Regardless of the amount of money paid, a recent study from Stanford University researchers found that almost one-third of all medical malpractice claims paid out between 2005 and 2014 stemmed from just 1% of doctors, according to a piece from Vocativ.
The study, which was published in the New England Journal of Medicine, also found that there are certain characteristics that many in this group of doctors share that healthcare systems might be able to use to help them identify and reduce the problem going forward.
“These frequent flyers looked quite different from their colleagues — in terms of specialty, gender, age and several other characteristics,” said David Studdert, professor of medicine and of law at Stanford University and coauthor on the study, in a prepared statement. “It suggests that it may be possible to identify high-risk physicians before they accumulate troubling track records, and then do something to stop that happening.”
The fact of the matter is the majority of doctors are not negligent, but that doesn’t change the fact that medical malpractice is still a big concern in this country. Overall, approximately 15,000 to 20,000 medical malpractice lawsuits are brought against U.S. doctors every year, according to one study cited in the piece.
For the study, researchers examined the 66,426 malpractice claims that were paid out (either through settlement or a guilty verdict) against physicians between January 2005 and December 2014. These medical malpractice statistics came from the U.S. National Practitioner Data Bank.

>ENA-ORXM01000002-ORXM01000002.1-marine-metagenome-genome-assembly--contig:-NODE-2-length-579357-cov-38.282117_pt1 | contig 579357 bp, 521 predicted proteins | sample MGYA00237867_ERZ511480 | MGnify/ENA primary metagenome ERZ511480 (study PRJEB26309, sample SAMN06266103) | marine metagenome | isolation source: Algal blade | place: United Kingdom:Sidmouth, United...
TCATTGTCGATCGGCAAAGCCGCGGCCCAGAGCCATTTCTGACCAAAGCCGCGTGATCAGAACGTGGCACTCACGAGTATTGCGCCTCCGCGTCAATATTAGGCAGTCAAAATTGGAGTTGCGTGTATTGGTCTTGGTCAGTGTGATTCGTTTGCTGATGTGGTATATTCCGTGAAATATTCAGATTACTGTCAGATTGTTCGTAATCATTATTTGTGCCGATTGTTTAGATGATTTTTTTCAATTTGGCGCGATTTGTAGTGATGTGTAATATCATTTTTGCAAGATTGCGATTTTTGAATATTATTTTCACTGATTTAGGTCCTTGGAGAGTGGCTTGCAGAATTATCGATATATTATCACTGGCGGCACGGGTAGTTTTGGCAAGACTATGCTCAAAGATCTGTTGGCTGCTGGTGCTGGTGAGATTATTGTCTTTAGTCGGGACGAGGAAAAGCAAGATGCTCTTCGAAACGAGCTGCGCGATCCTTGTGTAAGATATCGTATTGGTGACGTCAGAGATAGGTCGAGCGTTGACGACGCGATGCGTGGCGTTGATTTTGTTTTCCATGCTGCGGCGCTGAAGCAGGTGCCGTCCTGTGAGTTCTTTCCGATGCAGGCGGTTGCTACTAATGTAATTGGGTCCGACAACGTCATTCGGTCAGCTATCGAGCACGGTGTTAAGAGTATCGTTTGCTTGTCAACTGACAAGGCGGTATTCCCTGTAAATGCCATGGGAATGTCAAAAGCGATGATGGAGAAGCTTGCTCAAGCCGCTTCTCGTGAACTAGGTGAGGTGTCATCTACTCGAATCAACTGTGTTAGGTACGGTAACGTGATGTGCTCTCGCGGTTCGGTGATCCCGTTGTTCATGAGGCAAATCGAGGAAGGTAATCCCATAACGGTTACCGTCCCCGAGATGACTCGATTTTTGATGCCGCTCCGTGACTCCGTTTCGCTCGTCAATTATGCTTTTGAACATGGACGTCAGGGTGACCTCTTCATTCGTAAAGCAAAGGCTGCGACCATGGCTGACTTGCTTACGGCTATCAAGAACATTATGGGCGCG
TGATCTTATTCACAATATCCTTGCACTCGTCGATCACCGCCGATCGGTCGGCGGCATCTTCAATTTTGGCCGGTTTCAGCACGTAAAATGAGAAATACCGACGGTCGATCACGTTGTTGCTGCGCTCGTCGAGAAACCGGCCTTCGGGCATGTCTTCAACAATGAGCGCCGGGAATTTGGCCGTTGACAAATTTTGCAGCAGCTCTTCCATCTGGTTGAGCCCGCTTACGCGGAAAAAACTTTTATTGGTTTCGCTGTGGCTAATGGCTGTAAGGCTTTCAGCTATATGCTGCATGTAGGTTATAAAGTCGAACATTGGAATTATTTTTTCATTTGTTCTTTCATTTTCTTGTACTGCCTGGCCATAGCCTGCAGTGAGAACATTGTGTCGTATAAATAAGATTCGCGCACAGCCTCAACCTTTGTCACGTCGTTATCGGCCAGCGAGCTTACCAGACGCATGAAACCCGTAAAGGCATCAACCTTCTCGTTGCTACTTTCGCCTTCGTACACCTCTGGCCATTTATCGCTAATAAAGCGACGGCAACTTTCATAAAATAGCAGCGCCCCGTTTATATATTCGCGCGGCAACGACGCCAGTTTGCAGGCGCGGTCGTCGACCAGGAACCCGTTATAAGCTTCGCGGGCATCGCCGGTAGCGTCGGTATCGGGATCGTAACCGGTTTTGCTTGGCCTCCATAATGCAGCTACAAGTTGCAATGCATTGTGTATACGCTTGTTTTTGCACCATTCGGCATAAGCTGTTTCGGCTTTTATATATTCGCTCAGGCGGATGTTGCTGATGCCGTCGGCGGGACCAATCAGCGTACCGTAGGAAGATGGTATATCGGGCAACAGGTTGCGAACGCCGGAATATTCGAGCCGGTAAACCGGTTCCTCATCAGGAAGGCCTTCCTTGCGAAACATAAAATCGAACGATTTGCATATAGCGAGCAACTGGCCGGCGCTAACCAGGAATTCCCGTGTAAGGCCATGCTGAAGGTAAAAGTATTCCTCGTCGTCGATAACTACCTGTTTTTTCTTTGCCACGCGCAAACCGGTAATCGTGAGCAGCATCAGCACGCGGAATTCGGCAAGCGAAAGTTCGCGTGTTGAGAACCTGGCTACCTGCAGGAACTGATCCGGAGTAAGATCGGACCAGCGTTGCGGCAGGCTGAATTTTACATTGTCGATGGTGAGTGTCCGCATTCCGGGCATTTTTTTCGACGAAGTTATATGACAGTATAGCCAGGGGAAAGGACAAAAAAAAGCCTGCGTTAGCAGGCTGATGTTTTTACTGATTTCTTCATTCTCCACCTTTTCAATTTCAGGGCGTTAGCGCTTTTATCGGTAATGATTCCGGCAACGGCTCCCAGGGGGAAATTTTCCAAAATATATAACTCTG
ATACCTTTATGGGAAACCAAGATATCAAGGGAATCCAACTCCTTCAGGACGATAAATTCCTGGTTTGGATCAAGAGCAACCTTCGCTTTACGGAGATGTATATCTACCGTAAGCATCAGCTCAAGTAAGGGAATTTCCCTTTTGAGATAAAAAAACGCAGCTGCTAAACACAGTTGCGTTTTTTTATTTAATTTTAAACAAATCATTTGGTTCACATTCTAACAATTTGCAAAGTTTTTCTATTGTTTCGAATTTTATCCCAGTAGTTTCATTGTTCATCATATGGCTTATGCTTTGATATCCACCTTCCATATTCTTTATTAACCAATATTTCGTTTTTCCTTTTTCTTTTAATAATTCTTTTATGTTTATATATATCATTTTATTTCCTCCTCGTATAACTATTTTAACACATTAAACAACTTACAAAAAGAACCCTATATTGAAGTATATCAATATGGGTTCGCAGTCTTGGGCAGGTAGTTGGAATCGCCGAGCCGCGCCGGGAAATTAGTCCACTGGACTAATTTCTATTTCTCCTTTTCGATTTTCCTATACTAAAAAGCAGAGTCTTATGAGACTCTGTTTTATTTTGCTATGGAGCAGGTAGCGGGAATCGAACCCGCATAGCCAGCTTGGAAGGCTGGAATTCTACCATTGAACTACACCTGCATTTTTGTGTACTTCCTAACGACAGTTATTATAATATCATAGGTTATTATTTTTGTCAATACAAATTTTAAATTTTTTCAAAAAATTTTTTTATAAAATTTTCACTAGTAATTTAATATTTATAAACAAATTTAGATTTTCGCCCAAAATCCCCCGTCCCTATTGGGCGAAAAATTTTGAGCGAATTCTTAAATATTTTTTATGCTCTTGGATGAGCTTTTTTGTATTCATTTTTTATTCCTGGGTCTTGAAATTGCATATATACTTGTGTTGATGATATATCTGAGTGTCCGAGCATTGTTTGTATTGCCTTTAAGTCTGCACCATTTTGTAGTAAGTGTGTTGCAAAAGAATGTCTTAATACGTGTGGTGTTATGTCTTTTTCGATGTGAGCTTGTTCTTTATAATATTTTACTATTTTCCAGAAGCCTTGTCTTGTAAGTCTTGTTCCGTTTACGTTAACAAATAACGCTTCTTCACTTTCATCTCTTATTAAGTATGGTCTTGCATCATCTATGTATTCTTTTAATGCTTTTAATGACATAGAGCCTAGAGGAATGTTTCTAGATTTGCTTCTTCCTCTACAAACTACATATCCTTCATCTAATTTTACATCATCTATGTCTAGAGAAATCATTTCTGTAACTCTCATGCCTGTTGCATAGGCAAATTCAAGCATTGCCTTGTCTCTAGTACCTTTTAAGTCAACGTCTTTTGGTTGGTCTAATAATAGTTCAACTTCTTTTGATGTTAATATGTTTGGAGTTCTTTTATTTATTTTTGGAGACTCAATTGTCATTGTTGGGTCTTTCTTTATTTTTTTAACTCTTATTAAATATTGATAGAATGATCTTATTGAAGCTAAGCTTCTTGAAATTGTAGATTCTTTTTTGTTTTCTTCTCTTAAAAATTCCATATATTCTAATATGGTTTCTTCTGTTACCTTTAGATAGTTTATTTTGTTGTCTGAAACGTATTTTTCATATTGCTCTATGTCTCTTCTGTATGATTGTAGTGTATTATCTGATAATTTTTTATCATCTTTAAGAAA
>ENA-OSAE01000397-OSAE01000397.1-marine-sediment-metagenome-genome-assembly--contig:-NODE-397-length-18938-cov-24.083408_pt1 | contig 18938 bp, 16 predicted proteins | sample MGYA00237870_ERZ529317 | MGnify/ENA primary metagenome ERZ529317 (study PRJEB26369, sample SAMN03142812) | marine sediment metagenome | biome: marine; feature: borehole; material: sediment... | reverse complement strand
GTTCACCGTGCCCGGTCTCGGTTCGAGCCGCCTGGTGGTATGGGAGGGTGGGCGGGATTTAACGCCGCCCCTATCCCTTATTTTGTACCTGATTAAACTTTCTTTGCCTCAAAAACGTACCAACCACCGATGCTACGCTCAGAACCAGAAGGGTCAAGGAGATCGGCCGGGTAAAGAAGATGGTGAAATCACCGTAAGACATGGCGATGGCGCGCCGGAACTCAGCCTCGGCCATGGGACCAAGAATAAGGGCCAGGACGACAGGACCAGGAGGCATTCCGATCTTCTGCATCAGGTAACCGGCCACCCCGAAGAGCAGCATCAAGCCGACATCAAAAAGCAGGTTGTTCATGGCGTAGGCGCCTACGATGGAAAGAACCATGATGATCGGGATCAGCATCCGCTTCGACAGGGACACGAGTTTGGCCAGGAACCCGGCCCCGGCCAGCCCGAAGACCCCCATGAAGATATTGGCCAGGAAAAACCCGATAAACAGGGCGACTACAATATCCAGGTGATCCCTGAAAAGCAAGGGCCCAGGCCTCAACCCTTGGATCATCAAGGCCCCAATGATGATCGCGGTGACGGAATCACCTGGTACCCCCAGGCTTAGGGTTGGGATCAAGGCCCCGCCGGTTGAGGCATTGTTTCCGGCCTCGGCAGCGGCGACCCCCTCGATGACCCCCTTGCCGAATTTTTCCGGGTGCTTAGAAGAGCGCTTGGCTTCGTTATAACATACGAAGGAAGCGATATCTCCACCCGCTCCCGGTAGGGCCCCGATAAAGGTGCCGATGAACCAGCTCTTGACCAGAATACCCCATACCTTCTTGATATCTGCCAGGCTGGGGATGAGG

While, of course, it is an oversimplification of the problem, the study found that the most likely candidate for a successful malpractice lawsuit is a male over the age of 35 who’s already had a lawsuit against him and works in internal medicine or general surgery. It kind of seems like common sense, but the study found that the chance of a doctor having another medical malpractice lawsuit increased significantly along with the number of previous cases against him.
“While it’s certainly not always true, we have found that the majority of the doctors we bring cases against are less well trained, less knowledgeable and often were unable to ever pass their board certification exams,” said Joseph Lichtenstein, Law Offices of Joseph M Lichtenstein. “Yet they hold themselves out as specialists nonetheless, leaving unsuspecting patients to assume they have the same training and credentials as true specialists. So one change I would recommend is to prevent those who fail their board exams from holding themselves out as specialists.”
“One option is to kick out the high-risk clinicians, essentially making them someone else’s problem,” Studdert said. “Our hope is that the knowledge would be used in a more constructive way, to target measures like peer counseling, retraining, and enhanced supervision.”